County Votes Second Time To Raise Property Tax Rate
In another contentious meeting, the Mercer County Fiscal Court voted for the second time to raise property taxes.
Magistrate Tim Darland wanted a mulligan on last month’s tax vote when he and the other magistrates opted to increase the rate on real estate to 12.2 cents per $100 in assessed value and the rate on tangible personal property to 17.53 cents.
Darland said he thought he had voted to keep the rates at last year’s levels, which were 11.8 and 16.26, respectively.
“I made a mistake,” said Darland, who moved to reset the tax rate back to last year’s rate.
He wasn’t the only one to get caught short when he read in the Harrodsburg Herald the day after the meeting that he and the rest of the fiscal court had voted for a tax increase.
“I was very surprised,” said Mercer resident and tax opponent Waldon Adkinson, who also attended last month’s public hearing.
However, not everyone was surprised.
“I voted yes because I thought we were voting for the compensating rate,” said Magistrate Dennis Holiday.
What the magistrates had approved was the compensating rate, which is calculated by the state finance officer to produce the same revenue for the county as last year’s tax rate. Judge-Executive Milward Dedman estimated going back to last year’s rate would cost the county government up to $60,000 in lost revenue.
Mercer resident Terry Dunne asked about the correlation between the numbers provided by the state and the revenue the county actually receives. Dedman replied that the difference between the two was basically delinquencies. That was one of the reasons, the judge said, that the county came up short on projected revenues last year.
In the end the magistrate split the vote, with Darland, Ronnie Sims and Jackie Claycomb voting to reset the rates and Donnie Webb, Wayne Jackson and Dennis Holiday voting to keep the previously approved rate. Judge Dedman cast the tie-breaking vote.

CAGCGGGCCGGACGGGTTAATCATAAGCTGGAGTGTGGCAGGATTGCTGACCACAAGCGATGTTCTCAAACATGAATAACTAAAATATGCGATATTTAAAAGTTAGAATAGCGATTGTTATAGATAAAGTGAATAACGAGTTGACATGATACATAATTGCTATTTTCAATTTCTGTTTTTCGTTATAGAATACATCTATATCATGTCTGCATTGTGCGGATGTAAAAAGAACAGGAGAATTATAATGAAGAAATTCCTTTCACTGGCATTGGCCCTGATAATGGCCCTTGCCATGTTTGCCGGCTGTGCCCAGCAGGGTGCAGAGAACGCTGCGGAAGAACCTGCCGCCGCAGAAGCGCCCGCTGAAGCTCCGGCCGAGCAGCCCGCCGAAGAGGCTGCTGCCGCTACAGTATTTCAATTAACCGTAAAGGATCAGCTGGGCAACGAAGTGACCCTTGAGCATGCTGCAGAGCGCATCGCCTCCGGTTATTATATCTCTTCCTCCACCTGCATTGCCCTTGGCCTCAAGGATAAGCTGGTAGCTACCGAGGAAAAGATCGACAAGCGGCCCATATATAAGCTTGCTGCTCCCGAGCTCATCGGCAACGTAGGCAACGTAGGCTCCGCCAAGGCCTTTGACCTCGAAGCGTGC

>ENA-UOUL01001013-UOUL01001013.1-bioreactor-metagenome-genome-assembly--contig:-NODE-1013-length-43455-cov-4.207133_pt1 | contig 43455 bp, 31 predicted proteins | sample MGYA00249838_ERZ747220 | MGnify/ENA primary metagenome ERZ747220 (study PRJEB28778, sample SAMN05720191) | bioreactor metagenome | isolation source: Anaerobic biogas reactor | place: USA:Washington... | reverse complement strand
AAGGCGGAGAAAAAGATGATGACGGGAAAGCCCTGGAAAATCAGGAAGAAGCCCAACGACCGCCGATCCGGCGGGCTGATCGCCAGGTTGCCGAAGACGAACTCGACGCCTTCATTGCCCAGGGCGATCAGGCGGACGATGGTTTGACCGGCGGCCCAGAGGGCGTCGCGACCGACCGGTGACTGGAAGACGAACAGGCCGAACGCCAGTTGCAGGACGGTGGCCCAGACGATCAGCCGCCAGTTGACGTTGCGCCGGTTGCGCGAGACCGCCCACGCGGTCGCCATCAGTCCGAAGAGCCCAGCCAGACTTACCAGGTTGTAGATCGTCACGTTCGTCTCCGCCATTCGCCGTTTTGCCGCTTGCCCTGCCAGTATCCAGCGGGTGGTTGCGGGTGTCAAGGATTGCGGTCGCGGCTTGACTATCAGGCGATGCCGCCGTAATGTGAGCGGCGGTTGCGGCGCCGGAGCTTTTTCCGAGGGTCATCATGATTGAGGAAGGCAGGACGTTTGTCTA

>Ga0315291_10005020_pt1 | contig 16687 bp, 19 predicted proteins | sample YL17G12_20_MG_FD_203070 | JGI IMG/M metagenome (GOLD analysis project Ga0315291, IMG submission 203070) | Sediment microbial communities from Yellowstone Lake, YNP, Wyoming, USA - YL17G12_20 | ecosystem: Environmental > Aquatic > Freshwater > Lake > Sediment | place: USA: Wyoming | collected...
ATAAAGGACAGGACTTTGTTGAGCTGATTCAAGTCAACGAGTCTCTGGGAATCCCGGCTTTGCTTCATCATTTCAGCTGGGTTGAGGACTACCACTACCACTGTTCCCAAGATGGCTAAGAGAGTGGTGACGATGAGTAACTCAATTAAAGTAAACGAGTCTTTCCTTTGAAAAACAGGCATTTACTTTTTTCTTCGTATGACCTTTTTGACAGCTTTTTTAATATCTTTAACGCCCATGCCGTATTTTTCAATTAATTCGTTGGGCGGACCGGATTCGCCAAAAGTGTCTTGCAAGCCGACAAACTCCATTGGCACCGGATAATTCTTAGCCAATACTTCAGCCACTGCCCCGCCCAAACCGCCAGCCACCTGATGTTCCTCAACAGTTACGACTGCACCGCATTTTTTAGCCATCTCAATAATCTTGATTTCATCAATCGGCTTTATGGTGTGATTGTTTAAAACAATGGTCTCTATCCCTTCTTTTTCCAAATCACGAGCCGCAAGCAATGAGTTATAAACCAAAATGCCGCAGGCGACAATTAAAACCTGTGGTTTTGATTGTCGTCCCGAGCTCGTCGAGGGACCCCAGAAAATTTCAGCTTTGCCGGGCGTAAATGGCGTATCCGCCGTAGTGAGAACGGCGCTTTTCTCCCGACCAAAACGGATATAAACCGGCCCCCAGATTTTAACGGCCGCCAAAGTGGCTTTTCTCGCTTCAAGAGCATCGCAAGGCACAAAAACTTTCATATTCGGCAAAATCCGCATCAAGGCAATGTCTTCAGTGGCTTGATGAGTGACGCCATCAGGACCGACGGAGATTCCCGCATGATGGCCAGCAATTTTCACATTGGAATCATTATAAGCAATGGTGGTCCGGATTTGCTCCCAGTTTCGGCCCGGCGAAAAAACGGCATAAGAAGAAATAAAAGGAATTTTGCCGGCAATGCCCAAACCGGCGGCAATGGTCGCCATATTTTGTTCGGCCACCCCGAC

Dedman also defended the amount the county kept in reserve, pointing out that the county takes in no money from July—the beginning of the fiscal year—until November.
The new tax rate will add $4 to the tax bill for a property assessed at $100,000 in value. Dedman said other taxing districts in Mercer County charge a lot more than the fiscal court.
“I could care less,” said Adkinson, who, at one point, asked Magistrate Sims to step outside the courtroom so they could settle the issue with their fists.
Sheriff Ernie Kelty wedged himself between the two men, who shook hands after the meeting was over. Still, Adkinson criticized how the fiscal court handled taxpayer’s money. He said the county needed to shop around for better interest rates.
“It might need to be investigated,” Adkinson said.
Judge Dedman pointed out that the county already does that.
Dedman also announced that he had appointed Mark Morris of JVM Motorsports to a three-year term on the Harrodsburg-Mercer County Tourist Commission. Morris will represent the Mercer Chamber of Commerce on the board of directors. The tourist commission lost three members who did not live in Mercer County—including Dixon Dedman of the Beaumont Inn, who has challenged how the tourist commission distributes the funds collected from restaurant and lodging taxes.
To learn more, check out this week’s issue of the Harrodsburg Herald.